Perception is simply looking at things with your mind as well as with your eyes.

Alertness is no more than mental sharp ears.

Accuracy results from taking pains to be right.

Punctuality is a habit of mind that anyone can develop.

Memory is acquired by practice in remembering things.

You use some imagination every day—use all your imaginative power.

Likewise you occasionally concentrate your thoughts. More exercise in concentration will develop this mental characteristic.

You adapt yourself to circumstances when necessary, or when you choose. You can train yourself so that you will be prepared to meet anything that may happen.

You have a degree of stability of character, otherwise you never would accomplish anything. Increase your steadfastness by sticking to more purposes.

Similarly determination, self-control, tact, diplomacy, and good judgment are merely the natural results of continual practice to develop these mental qualities.

[Sidenote: Emotional Qualities]

The principal emotional or heart qualities required in masterly selling are ambition, hopefulness, optimism, enthusiasm, cheerfulness, self-confidence, courage, persistence, patience, earnestness, sympathy, frankness, expressiveness, humor, loyalty, and love of others. Think of these one by one, and realize how many of them you already possess to a considerable degree.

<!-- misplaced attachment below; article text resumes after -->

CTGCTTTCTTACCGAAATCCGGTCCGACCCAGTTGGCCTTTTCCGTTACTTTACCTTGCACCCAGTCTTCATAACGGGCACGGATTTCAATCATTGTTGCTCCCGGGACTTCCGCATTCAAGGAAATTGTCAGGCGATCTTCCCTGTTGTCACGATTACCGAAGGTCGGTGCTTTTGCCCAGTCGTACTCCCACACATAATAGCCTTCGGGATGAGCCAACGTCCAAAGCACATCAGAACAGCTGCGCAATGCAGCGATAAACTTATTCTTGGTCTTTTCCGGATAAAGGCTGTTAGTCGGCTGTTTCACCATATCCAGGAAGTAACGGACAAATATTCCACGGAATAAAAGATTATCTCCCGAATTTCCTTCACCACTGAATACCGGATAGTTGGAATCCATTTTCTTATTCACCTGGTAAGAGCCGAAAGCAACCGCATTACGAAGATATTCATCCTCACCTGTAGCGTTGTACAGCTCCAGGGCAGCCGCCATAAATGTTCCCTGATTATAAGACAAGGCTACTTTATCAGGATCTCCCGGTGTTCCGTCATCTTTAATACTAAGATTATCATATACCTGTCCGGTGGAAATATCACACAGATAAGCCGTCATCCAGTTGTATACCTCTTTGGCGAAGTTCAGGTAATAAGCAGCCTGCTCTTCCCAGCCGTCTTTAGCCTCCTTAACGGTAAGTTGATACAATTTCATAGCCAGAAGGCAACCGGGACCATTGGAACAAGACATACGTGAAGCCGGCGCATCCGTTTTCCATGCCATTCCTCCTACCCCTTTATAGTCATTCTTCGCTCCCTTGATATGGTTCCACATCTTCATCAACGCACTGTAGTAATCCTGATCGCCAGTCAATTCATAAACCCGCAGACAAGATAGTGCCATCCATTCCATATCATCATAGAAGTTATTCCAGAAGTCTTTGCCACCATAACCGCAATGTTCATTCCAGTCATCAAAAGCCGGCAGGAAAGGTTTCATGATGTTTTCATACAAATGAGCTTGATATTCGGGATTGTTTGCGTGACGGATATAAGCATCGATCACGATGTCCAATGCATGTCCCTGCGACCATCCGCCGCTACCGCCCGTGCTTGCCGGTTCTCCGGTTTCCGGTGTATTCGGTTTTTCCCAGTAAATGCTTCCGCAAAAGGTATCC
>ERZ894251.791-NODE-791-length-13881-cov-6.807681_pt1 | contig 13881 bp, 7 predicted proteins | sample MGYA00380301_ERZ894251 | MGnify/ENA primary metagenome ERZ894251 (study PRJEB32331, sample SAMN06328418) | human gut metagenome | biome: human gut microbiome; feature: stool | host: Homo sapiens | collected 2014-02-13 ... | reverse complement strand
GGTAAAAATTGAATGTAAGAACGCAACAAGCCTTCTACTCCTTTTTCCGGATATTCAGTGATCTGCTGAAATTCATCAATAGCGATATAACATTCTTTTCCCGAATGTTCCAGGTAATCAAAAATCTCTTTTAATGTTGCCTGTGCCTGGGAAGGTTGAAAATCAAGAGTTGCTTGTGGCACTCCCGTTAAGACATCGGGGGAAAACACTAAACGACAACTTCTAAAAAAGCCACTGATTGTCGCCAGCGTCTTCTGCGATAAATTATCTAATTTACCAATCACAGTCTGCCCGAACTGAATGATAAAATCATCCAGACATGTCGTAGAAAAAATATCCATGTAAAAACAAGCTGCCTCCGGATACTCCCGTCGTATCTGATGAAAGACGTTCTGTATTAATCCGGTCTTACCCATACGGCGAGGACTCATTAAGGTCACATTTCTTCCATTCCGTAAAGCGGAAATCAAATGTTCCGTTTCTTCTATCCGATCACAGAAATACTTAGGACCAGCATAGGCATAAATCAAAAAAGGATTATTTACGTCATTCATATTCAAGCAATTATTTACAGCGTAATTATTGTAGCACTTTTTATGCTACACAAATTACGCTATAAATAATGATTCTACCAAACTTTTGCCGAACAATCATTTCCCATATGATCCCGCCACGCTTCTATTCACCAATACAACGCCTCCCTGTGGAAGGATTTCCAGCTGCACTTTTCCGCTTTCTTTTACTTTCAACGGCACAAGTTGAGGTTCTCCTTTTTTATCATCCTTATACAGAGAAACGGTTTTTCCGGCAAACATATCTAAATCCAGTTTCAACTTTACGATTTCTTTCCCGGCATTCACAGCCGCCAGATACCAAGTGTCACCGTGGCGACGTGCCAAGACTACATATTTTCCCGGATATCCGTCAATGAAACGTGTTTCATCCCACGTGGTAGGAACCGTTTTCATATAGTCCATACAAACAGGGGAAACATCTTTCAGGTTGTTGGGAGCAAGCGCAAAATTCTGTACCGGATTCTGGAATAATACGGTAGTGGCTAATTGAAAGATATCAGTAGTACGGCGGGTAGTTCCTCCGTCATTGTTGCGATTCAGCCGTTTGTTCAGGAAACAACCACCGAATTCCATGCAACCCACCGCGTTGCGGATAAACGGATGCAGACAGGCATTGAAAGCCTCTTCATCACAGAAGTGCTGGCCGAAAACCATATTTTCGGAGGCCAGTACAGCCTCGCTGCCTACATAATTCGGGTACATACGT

You may not be optimistic; perhaps you lack self-confidence, or maybe you are wanting in courage. But with the possible exception of these three "heart" qualities of the master salesman, you are not deficient now in the emotional essentials of successful salesmanship. You need only a higher degree of each.

Develop all your capability in the other qualities, and you will find you have become an optimist. Your self-confidence, too, will grow as fast as you increase your ability. When you are full of optimism and self-confidence, you will not find it difficult to create courage within yourself. Then you will have the complete emotional equipment of a master salesman. The exact way to develop courage with certainty is explained in the second chapter of "The Selling Process," with especial reference to the professional salesman, who must meet his prospects courageously in all circumstances if he would succeed.

[Sidenote: Ethical Essentials]

Nor is it hard for you to qualify yourself ethically for mastery of the selling process. Surely your intentions are right. You mean to be honest and truthful. You can be of good moral character. You expect to be reliable. It should be easy for you to love your chosen work.

[Sidenote: Spiritual Capacity]